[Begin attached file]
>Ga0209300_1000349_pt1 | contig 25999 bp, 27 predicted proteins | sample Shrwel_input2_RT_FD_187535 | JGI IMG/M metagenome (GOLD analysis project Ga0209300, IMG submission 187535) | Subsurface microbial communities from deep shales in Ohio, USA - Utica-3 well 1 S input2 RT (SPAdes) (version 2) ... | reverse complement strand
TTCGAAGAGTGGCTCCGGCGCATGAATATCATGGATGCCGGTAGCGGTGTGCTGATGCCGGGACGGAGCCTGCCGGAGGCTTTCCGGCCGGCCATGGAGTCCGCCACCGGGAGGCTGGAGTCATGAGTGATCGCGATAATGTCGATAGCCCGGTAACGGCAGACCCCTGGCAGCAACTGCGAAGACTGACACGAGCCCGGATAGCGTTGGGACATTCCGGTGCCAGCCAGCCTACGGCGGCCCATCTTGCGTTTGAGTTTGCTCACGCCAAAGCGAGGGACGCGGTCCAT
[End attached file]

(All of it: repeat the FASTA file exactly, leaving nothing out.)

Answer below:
>Ga0209300_1000349_pt1 | contig 25999 bp, 27 predicted proteins | sample Shrwel_input2_RT_FD_187535 | JGI IMG/M metagenome (GOLD analysis project Ga0209300, IMG submission 187535) | Subsurface microbial communities from deep shales in Ohio, USA - Utica-3 well 1 S input2 RT (SPAdes) (version 2) ... | reverse complement strand
TTCGAAGAGTGGCTCCGGCGCATGAATATCATGGATGCCGGTAGCGGTGTGCTGATGCCGGGACGGAGCCTGCCGGAGGCTTTCCGGCCGGCCATGGAGTCCGCCACCGGGAGGCTGGAGTCATGAGTGATCGCGATAATGTCGATAGCCCGGTAACGGCAGACCCCTGGCAGCAACTGCGAAGACTGACACGAGCCCGGATAGCGTTGGGACATTCCGGTGCCAGCCAGCCTACGGCGGCCCATCTTGCGTTTGAGTTTGCTCACGCCAAAGCGAGGGACGCGGTCCAT